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The story of John Lee Paul Sr. is resonant not only with the unmuffled thunder of racing cars but also with reports of the crackle of gunfire, a mysterious underground chamber and the rustle of greenbacks in quantities to boggle the mind. Paul once was a racing driver, and a good one. He has a son, John Jr., who's a racing driver, and an even better one. Indeed, young Paul is in the field for Sunday's Indianapolis 500. But the crucial drama of their lives will be played out far from the arena of exhaust fumes and checkered flags.
According to John Sr., who is known around sports car racing as the "old pirate," his bio goes like this: He was born Johan Lee Paul in the Netherlands in 1939, and he hustled for food on the streets during the Nazi occupation. He came to America when he was 15 and lived with his parents in Muncie, Ind. He attended Ball State University and won a scholarship to Harvard, where he washed dishes on his way to a master's degree in business. By the time he was 32 he had made millions in mutual funds. In 1970 his wife left him, taking his 9-year-old son along with her to Indianapolis. He bought a 56-foot sailboat and roamed aboard it, twice crossing the Atlantic solo. After settling in the Caribbean for a while, he emerged in South Florida and added to his fortune through real-estate deals.
The more public aspects of his life were evident to all. He took up sports car racing and in 1979 won the SCCA Trans-Am championship in a Porsche. He had won the World Endurance Championship in 1978, and he would do so again in '80, also in Porsches. He wasn't a particularly fast driver but was consistent and determined, and he was teamed with fast co-drivers, among them John Paul Jr.
He also competed on the IMSA Camel GT circuit, operating as JLP Racing out of Lawrenceville, Ga., near Atlanta. His transport rig was black, which generally matched his mood. He was short and scruffy and wore a beard, granny glasses and an intense scowl. He was known for his independence and volatile temperament and the wrangles that resulted. "Maybe I'm a little too tough at times," he has said, "but I grew up in a tough world."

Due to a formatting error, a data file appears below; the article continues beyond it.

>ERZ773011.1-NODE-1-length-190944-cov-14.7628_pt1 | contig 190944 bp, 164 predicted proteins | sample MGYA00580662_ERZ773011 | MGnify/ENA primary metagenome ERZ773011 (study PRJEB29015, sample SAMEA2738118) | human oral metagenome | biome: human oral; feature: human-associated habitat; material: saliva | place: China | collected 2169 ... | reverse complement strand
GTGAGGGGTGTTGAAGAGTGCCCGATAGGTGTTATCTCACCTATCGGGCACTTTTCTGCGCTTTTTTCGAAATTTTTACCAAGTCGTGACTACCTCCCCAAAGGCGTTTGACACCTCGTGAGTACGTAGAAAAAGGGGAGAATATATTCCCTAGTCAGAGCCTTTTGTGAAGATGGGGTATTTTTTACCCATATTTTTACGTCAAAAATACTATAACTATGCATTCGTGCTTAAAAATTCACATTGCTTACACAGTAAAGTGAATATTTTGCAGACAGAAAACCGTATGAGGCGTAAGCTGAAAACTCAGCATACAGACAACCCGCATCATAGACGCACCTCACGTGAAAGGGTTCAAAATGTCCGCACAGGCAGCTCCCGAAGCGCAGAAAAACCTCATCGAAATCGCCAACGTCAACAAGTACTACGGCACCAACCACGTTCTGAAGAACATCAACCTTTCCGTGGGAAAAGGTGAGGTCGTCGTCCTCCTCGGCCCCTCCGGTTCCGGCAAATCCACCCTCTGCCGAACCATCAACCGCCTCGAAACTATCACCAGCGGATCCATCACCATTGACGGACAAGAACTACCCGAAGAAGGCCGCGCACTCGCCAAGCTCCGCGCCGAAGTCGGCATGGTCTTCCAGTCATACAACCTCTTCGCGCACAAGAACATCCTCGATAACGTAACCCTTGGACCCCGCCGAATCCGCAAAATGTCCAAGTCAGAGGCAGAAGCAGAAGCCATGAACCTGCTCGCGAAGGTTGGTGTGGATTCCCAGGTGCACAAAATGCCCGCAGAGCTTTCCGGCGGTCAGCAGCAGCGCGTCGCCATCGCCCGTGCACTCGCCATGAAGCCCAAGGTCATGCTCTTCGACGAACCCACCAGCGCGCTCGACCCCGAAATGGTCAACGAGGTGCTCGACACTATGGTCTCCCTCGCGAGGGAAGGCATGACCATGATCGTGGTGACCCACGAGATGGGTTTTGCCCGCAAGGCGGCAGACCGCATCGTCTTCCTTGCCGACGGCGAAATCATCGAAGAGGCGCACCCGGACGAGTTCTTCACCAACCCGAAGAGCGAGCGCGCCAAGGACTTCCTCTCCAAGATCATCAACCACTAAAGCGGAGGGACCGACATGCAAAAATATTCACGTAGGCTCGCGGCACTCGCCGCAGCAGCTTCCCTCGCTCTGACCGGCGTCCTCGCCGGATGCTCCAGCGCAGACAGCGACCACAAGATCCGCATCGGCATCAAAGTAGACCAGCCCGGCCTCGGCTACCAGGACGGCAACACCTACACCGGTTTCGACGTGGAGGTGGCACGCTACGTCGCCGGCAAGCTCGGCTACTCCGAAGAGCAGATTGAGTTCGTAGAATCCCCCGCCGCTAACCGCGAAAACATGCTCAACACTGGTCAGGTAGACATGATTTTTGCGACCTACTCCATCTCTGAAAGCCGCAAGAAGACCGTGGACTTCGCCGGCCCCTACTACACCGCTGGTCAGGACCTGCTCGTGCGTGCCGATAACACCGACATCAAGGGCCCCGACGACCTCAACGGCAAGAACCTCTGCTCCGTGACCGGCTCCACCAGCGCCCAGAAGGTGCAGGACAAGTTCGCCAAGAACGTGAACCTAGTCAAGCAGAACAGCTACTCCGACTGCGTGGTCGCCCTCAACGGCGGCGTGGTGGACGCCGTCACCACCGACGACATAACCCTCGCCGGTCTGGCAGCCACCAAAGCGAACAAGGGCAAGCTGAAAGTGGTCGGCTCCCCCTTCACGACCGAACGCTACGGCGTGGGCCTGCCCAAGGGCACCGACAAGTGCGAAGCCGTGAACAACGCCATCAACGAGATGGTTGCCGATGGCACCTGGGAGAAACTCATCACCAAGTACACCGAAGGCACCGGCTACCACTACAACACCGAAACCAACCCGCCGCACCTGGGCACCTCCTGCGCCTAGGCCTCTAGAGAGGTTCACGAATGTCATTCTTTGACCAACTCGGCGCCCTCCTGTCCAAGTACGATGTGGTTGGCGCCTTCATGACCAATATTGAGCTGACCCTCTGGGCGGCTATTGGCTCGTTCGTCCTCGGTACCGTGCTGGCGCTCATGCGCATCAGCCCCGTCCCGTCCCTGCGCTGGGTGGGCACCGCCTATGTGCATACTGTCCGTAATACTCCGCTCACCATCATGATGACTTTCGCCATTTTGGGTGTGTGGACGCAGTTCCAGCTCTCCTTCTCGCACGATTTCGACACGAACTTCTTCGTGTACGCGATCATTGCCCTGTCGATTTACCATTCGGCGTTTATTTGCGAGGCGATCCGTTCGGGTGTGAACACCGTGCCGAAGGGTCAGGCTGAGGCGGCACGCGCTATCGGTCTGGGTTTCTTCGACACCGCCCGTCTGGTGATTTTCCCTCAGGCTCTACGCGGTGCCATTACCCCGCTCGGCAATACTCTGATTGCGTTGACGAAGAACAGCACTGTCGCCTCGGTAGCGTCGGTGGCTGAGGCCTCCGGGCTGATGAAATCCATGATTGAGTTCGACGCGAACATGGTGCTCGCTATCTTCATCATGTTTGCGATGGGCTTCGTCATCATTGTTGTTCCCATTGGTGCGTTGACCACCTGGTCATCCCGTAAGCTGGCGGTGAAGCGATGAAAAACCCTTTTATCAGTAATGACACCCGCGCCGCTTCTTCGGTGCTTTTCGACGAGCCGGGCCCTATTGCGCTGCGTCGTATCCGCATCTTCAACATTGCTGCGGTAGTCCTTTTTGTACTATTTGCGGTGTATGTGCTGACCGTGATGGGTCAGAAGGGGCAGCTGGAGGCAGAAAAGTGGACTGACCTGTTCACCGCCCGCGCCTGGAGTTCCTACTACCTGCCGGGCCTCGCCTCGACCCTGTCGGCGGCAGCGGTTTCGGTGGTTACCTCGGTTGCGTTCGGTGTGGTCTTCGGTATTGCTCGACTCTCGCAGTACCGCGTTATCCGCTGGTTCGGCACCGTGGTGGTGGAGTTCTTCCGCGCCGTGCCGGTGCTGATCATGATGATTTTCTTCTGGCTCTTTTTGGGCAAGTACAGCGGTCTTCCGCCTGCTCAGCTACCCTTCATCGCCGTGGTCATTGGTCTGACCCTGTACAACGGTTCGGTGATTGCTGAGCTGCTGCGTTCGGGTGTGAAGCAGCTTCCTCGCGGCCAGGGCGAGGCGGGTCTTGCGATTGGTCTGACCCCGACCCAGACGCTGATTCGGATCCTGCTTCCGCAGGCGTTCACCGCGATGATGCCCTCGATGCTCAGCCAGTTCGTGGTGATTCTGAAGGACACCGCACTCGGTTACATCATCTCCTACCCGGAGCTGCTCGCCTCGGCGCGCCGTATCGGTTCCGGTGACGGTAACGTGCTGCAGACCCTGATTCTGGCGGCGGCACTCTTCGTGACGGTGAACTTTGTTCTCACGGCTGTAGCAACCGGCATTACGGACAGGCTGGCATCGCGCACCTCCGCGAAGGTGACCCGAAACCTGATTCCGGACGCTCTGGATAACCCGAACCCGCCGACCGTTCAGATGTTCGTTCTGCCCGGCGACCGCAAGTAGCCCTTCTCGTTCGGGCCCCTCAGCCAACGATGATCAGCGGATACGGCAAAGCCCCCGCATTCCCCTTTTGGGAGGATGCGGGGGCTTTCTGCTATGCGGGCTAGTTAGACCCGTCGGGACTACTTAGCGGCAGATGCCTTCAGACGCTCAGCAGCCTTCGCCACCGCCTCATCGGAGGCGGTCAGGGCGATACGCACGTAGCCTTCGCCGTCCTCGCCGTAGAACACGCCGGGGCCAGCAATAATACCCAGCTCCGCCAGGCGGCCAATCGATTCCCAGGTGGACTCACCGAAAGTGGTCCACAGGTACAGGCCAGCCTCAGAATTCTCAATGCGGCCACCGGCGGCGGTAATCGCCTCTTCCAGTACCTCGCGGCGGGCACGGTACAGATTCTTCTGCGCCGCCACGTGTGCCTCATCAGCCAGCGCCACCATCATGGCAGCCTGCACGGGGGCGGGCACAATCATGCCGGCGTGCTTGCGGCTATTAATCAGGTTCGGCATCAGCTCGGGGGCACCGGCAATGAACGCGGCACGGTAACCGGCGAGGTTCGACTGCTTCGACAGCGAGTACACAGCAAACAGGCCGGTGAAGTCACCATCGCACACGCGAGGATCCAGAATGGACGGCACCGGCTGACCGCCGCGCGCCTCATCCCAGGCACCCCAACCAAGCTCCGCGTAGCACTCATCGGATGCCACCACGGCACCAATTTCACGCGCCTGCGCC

When Paul brought John Jr. into racing, it was only as a gofer, with the chance to become a race driver. The kid was tall and thin, with long dark hair. He was quiet and mannerly, so humble he sometimes seemed hangdog—he also gathered a lot of speeding tickets.
Junior was the dutiful son, almost to a fault, it would seem. He performed his menial chores diligently and, like the rest of the JLP crew, jumped when Senior barked. He got the bite, too, because Paul was a martinet about his son's driving-education program. Yet Junior always responded with "Yes, sir" and "No, sir." He began his racing in open-wheel Formula Fords and began winning right off. Soon he was a sensation in a variety of high-powered machinery. Co-driving with his father, he won the first IMSA GT race he entered, in a Porsche 935 at Lime Rock Park, Conn. in 1980. The Pauls drove together three more times that year, winning once and finishing second twice; they also placed ninth at Le Mans, with a third driver. John Sr. finished second in the IMSA GT series; Junior, who did not enter every race, was fourth. Junior also raced in Venezuela. He went from 22nd to second in the first lap of one race, and fans called him Mad Dog.
In 1981 John Jr. earned nine pole positions and led in each of the 18 GT races he entered. But his inexperience and youthful exuberance showed; he crashed twice and won only twice, losing the championship to Brian Redman, a veteran sports car driver.
In 1982 JLP Racing had two of the fastest cars in the world, both painted baby blue: the JLP Porsche, a hybrid with a special chassis that shone at endurance events, and an explosive Lola-Chevy for the sprints. Together, the Pauls won five races, including both Daytona and Sebring; as a solo act, John Jr. won nine of 18 to become—at 22—the youngest champion in IMSA history.
Because the team didn't have a major sponsor, it's likely that JLP Racing's expenses exceeded the purses it won by hundreds of thousands of dollars. "When I first went down to Atlanta, I was in awe of the operation," says Junior. "I never really asked my dad how much money he spent. I just didn't feel it was appropriate."
John Sr. won a separate title for his performance in races of six hours or longer that year, and after the final race he announced his retirement as a driver.